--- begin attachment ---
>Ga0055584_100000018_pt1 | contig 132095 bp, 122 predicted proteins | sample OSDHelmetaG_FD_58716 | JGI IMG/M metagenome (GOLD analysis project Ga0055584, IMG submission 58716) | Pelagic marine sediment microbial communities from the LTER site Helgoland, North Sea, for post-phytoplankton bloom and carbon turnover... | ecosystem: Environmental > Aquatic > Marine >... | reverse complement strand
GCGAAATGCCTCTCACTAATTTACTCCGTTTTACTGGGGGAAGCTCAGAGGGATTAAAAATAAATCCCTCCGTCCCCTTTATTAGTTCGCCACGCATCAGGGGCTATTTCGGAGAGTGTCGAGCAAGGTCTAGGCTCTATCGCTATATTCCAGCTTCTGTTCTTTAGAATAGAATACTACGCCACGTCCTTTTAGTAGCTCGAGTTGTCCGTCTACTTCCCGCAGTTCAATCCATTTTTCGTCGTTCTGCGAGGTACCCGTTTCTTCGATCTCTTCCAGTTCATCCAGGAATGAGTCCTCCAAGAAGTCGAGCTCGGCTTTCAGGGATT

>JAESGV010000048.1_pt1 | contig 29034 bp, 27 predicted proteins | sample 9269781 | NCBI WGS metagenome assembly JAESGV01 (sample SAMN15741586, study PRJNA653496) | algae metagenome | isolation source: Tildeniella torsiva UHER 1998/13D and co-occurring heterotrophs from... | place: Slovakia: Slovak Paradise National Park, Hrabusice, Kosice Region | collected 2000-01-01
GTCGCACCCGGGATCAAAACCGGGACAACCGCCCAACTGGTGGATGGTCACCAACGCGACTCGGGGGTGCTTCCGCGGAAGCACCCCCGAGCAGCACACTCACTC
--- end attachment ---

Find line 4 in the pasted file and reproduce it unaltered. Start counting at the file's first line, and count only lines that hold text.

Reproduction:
GTCGCACCCGGGATCAAAACCGGGACAACCGCCCAACTGGTGGATGGTCACCAACGCGACTCGGGGGTGCTTCCGCGGAAGCACCCCCGAGCAGCACACTCACTC